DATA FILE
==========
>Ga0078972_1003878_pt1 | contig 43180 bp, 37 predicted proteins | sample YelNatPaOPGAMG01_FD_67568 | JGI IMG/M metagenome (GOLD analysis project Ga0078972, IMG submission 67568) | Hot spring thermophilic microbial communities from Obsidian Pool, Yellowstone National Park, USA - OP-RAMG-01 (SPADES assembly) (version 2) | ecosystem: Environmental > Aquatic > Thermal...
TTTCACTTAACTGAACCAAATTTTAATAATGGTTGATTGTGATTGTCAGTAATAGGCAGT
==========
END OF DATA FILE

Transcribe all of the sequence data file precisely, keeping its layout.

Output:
>Ga0078972_1003878_pt1 | contig 43180 bp, 37 predicted proteins | sample YelNatPaOPGAMG01_FD_67568 | JGI IMG/M metagenome (GOLD analysis project Ga0078972, IMG submission 67568) | Hot spring thermophilic microbial communities from Obsidian Pool, Yellowstone National Park, USA - OP-RAMG-01 (SPADES assembly) (version 2) | ecosystem: Environmental > Aquatic > Thermal...
TTTCACTTAACTGAACCAAATTTTAATAATGGTTGATTGTGATTGTCAGTAATAGGCAGT